Cycle Touring – Camping

Depending on the type of touring you are doing, you might want to stay in hotels or bed and breakfasts, campgrounds, or free off the side of the road.  For paid accommodation and camping, be sure to refer to your guidebook and plan carefully so you can reach your destination by nightfall.To reduce costs or to simplify travels, it may be preferable to camp off the side of the road in the forest or a farmer’s field.  During our own cycling journeys we almost always camped in this fashion, and never had any problems.  Russia, Europe, Canada and the USA were especially good, and often we found free camping spots far superior to crowded commercial campgrounds.The main attributes we would look for in camping spots would include a water source, privacy, safety (using basic common sense) and scenery.  In areas where safety was a concern, we would try to camp where we weren’t visible (i.e. thick grove of trees), and be careful that nobody observed us departing the road.

Snow Camping
Snow Camping

 

Camping Equipment
The same type of equipment used for backpacking works well for cycle touring.  A lightweight tent, sleeping bag, sleeping mat (Thermarests work well) clothing, headlamp, raingear, utensils, etc are a few items that may be required.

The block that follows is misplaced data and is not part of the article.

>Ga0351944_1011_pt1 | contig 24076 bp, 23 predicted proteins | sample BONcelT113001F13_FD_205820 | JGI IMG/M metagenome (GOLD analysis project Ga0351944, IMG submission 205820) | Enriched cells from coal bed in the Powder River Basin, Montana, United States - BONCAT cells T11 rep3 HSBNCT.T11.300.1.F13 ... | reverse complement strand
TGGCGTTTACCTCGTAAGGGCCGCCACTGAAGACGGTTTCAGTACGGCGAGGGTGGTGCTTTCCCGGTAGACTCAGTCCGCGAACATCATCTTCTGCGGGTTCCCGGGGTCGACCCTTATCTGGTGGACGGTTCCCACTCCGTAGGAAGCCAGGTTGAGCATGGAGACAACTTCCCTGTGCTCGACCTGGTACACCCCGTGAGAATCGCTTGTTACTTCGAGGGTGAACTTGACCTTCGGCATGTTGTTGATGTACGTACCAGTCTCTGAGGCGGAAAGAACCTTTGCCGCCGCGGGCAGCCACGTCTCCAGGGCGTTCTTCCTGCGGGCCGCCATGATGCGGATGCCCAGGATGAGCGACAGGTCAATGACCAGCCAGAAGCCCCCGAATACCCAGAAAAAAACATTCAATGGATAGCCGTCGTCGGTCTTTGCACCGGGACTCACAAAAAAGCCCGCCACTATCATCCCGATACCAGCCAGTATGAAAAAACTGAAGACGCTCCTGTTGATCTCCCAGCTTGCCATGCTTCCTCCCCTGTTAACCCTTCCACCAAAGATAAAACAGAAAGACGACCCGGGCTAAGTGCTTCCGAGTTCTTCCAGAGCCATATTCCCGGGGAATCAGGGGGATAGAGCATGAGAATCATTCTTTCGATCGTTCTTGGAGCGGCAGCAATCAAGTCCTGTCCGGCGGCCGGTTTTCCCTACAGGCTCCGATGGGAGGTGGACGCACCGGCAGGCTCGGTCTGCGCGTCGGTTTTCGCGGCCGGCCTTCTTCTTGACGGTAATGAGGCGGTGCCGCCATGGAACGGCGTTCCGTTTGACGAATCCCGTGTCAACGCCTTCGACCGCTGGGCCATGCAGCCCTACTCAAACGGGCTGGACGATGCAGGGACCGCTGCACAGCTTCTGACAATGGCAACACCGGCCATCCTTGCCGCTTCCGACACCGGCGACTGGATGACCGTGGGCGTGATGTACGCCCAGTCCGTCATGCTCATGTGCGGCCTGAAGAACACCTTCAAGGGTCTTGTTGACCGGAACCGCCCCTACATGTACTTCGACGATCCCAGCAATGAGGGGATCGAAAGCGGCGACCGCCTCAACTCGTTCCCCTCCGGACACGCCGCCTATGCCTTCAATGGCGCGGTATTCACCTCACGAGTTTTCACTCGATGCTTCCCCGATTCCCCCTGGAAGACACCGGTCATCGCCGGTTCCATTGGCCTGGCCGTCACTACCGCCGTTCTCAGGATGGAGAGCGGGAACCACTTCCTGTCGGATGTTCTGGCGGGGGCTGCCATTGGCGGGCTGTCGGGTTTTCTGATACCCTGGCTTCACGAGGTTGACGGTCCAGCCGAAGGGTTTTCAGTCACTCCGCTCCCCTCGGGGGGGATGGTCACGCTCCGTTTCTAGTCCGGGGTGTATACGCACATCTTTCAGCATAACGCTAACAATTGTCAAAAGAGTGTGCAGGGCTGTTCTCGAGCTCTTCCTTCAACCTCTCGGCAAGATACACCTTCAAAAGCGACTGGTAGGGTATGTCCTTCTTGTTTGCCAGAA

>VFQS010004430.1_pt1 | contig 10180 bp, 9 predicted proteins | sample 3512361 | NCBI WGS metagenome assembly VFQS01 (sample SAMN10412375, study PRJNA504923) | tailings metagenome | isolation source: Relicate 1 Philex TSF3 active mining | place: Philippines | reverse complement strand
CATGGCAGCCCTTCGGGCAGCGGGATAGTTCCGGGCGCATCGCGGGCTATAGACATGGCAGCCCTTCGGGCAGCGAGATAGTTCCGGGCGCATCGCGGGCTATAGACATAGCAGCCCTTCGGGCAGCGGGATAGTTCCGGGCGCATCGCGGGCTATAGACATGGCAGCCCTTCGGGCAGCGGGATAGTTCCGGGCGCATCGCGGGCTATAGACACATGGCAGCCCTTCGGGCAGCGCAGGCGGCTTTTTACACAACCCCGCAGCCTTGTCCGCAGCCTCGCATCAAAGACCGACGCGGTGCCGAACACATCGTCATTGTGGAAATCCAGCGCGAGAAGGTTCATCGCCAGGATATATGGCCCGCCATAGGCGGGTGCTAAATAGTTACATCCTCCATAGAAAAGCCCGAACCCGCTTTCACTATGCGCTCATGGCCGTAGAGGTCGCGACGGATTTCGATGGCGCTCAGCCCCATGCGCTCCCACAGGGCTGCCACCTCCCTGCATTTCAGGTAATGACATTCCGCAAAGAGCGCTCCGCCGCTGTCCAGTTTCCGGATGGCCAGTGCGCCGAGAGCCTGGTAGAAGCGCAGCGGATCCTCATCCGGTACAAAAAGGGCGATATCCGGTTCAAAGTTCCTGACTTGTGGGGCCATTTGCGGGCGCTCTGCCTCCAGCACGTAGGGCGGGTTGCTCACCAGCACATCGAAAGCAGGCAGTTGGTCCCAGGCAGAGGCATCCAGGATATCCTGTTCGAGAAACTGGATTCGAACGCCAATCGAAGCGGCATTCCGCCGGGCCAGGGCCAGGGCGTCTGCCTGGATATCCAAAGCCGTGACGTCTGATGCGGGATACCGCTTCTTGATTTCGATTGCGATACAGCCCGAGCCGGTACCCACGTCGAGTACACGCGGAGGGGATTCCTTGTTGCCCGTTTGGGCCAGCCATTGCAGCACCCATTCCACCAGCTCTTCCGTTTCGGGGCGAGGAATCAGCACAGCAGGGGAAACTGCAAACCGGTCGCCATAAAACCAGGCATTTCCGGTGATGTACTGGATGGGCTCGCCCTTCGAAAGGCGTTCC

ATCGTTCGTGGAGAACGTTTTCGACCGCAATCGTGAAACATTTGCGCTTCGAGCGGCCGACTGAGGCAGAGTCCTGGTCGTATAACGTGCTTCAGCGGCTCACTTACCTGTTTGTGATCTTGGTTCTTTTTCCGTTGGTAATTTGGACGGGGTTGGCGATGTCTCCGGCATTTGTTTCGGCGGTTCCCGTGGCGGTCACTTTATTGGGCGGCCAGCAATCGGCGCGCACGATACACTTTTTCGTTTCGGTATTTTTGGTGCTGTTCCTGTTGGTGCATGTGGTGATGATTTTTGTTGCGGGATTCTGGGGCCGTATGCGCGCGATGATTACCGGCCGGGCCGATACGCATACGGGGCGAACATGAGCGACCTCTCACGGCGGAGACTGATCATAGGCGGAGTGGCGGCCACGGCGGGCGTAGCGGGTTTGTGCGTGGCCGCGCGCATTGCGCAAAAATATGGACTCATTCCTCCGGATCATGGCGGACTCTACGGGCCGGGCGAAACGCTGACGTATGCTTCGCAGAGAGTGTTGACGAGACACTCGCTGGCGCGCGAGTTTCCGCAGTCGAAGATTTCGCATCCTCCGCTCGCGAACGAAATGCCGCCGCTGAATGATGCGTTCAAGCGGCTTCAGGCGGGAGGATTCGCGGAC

Cook Stove
Multi-fuel stoves work well; with white gas being my personal favourite fuel (burns cleanly, doesn’t plug the lines, and is cheap).  In some developing countries no fuels other than gasoline can be found.  Not all multi-fuel stoves burn gasoline, so double check if you’re doing remote touring.

Stoves that run on small compressed butane/propane cartridges are good for only very short excursions.  The canisters are often hard to find, are significantly more expensive, and are worse for the environment, since the spent canisters end up in landfills (or rivers and oceans which is where many third-world municipalities dispose of their garbage).

For those with a little more time on their hands, looking to be self-sufficient, and completely independent of fossil fuels, there are a few interesting stoves that use solid fuel (small bits of wood, pine cones, etc), and work quite well.  There is a model commercially made called the Sierra Zip, or you can make your own stove using a large can with holes cut in the bottom and top to allow air flow.  A small fire is created in the base of the can, and the pot sits on the top.  One drawback with solid fuel stoves is they do blacken the pots and pans.